Don’t hand over our schools to a CEO

Casandra Ulbrich

Just last week, we watched as Michigan’s Governor answered very pointed questions from a Congressional Oversight Committee related to decisions made by the emergency manager in Flint.

Yet, despite the obvious failures of this emergency manager concept, its use is being expanded. This is happening even though the emergency manager idea was soundly rejected by the voters of Michigan, only to be quickly reinstated, with minor changes, by the Legislature and the governor.

But the emergency manager is getting a new name: chief executive officer, or CEO.

Recently, the state school reform officer (SRO) argued before the Legislature that the office needs a $1 million supplemental appropriation this year, and an additional $5 million next fiscal year, to hire school CEOs.

The difference between a CEO and an emergency manager: a CEO has more authority.

The SRO can appoint a CEO to take over any school across the state. In additional to controlling the finances for those schools, an appointed CEO also has the authority over all academics in the school.

Which means the CEO can:

■Assume the financial and academic authority over multiple schools;

■Assume the role of the locally elected school board for those schools they have been assigned;

■Control all funds attributable to pupils at the school without the consent of the locally elected board;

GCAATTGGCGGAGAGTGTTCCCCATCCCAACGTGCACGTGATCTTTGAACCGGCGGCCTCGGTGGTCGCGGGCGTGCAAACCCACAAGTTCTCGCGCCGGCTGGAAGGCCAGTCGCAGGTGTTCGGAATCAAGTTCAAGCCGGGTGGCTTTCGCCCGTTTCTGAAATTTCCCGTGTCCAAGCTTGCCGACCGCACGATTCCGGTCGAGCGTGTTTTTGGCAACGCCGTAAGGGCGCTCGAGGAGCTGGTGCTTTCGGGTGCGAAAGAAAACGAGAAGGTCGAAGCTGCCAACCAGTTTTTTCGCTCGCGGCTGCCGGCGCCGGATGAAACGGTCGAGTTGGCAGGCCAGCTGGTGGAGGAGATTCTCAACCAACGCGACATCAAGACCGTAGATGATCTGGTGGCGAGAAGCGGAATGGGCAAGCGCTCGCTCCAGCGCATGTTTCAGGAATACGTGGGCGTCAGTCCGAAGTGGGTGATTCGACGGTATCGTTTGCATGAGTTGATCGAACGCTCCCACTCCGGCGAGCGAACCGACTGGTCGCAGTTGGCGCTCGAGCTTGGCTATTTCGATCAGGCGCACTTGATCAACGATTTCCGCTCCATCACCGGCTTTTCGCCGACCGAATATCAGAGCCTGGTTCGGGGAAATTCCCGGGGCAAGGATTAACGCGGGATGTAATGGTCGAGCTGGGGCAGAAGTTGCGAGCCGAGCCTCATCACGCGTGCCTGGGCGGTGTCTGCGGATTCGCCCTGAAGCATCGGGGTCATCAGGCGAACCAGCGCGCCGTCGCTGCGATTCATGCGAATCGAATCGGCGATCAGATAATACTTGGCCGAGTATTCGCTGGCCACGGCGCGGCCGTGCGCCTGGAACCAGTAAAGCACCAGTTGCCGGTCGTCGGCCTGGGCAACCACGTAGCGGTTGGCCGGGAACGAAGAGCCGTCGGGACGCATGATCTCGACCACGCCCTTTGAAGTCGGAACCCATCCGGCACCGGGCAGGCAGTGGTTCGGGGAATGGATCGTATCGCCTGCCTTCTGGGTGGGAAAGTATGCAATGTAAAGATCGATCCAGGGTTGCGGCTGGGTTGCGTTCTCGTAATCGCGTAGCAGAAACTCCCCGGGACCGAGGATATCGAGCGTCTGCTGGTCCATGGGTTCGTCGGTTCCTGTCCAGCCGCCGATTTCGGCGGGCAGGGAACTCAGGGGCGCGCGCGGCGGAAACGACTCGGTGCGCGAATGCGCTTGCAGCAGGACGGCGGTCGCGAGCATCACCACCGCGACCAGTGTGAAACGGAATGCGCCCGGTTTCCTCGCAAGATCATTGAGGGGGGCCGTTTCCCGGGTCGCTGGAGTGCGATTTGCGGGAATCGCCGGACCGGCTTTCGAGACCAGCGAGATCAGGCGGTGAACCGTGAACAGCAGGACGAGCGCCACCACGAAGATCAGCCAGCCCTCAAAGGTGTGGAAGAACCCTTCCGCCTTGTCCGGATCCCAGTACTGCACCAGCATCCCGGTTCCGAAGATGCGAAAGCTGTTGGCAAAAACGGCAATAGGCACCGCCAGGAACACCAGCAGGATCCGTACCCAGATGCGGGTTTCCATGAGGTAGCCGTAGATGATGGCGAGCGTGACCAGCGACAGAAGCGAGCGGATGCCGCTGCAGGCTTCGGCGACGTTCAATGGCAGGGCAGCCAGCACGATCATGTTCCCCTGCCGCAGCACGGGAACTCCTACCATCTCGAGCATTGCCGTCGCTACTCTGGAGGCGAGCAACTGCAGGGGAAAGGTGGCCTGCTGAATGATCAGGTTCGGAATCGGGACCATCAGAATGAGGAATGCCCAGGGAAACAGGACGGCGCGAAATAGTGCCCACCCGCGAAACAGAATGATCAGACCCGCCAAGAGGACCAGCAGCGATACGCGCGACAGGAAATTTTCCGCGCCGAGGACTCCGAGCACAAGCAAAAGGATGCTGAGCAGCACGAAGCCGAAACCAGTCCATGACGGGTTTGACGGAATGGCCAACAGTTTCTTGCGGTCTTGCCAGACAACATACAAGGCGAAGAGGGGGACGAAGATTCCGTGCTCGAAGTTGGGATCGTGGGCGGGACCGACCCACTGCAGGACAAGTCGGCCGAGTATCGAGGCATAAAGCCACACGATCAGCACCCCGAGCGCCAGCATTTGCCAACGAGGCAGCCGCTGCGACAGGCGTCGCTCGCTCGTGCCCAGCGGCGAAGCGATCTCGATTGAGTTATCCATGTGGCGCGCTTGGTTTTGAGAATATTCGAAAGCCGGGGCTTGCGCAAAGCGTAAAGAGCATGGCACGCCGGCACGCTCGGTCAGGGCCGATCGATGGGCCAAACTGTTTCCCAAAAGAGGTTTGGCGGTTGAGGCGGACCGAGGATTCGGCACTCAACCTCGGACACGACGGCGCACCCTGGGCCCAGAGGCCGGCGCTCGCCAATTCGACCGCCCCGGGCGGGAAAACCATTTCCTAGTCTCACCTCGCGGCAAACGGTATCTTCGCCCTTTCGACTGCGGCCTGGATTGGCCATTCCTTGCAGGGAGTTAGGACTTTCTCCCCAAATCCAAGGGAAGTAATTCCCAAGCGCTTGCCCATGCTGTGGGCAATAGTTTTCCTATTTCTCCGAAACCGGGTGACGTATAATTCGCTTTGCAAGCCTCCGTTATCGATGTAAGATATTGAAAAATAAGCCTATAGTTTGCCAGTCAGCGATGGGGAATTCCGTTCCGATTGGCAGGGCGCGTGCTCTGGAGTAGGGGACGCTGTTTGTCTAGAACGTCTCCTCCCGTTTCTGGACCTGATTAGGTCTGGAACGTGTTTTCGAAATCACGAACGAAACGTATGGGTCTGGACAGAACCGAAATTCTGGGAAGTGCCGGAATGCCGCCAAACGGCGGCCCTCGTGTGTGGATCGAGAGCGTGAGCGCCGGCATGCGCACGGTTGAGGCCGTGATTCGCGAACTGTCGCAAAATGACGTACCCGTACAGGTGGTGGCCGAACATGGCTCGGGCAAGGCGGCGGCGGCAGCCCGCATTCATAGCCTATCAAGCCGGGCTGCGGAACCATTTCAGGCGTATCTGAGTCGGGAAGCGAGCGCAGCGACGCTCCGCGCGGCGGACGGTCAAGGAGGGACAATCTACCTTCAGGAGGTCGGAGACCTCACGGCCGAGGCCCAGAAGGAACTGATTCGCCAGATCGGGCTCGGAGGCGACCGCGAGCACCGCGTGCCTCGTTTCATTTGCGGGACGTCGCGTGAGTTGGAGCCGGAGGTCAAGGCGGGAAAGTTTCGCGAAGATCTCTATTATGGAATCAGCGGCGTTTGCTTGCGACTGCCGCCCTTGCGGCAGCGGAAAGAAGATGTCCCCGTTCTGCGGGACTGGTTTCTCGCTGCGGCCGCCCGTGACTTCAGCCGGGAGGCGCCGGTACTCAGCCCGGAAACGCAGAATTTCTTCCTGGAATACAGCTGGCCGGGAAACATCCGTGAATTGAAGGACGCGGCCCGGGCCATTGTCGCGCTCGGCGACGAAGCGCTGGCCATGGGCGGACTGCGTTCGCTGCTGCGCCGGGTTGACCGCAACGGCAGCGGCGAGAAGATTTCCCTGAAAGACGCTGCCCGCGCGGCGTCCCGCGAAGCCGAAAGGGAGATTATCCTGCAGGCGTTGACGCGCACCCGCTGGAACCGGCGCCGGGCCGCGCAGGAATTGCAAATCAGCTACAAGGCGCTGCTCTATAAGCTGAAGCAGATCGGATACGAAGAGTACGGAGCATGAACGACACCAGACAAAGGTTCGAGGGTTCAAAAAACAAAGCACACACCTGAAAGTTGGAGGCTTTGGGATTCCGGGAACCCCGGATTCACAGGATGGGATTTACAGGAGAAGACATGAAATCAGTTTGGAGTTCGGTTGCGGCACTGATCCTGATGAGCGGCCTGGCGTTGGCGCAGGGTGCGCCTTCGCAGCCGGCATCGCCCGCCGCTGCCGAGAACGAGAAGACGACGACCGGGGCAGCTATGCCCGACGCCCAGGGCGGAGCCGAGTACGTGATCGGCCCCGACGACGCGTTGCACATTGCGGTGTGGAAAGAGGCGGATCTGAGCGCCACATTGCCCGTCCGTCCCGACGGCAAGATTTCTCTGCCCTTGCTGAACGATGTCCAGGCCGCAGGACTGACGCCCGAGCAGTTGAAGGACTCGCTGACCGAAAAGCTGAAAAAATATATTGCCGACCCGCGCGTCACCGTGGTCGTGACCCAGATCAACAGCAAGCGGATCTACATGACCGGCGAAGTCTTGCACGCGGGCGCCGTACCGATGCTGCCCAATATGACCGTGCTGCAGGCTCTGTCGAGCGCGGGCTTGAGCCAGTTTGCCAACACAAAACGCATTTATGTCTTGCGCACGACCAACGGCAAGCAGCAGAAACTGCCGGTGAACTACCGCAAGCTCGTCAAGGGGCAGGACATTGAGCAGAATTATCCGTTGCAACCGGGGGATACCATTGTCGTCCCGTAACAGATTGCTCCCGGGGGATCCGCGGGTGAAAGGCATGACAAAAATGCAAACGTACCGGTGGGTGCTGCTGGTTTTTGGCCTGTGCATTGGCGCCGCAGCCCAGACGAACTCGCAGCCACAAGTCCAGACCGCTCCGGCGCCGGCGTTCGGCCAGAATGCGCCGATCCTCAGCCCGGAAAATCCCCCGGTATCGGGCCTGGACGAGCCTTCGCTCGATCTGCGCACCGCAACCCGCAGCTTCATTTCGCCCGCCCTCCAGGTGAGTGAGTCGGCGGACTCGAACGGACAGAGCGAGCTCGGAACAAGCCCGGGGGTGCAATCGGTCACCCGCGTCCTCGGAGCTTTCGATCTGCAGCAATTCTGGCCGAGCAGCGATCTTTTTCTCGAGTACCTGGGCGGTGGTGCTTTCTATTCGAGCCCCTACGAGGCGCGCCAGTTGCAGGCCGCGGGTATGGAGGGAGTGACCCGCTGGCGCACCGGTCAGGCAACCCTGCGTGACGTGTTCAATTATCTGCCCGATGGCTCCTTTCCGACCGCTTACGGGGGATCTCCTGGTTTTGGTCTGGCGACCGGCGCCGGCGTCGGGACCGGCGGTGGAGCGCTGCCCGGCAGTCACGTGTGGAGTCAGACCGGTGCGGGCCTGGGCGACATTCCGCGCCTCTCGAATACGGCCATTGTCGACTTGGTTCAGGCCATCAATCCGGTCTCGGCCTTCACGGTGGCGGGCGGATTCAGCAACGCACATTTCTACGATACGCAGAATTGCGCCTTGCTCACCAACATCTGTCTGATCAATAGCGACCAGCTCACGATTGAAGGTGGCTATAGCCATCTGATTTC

■Permanently close a school without the consent of the locally elected board;

■Sell closed school buildings without the consent of the locally elected board; and

■Convert schools into charter schools without the consent of the locally elected board.

There isn’t much of a role for citizens in this process, the roll-out of which has already begun in the East Detroit School District. And, if these funds are appropriated, this may be coming to your city next.

The bottom line: emergency management has not worked well for Michigan’s schools.

Targeted support provided by the Department of Education, on the other hand, has worked well. This support, coupled with local leadership, has led to 74 schools being released from the priority list in the past three years.

If we want to spend an additional $6 million, perhaps we should invest in a proven model, rather than one that has proven to be a failure.

Casandra Ulbrich is vice president of the Michigan State Board of Education.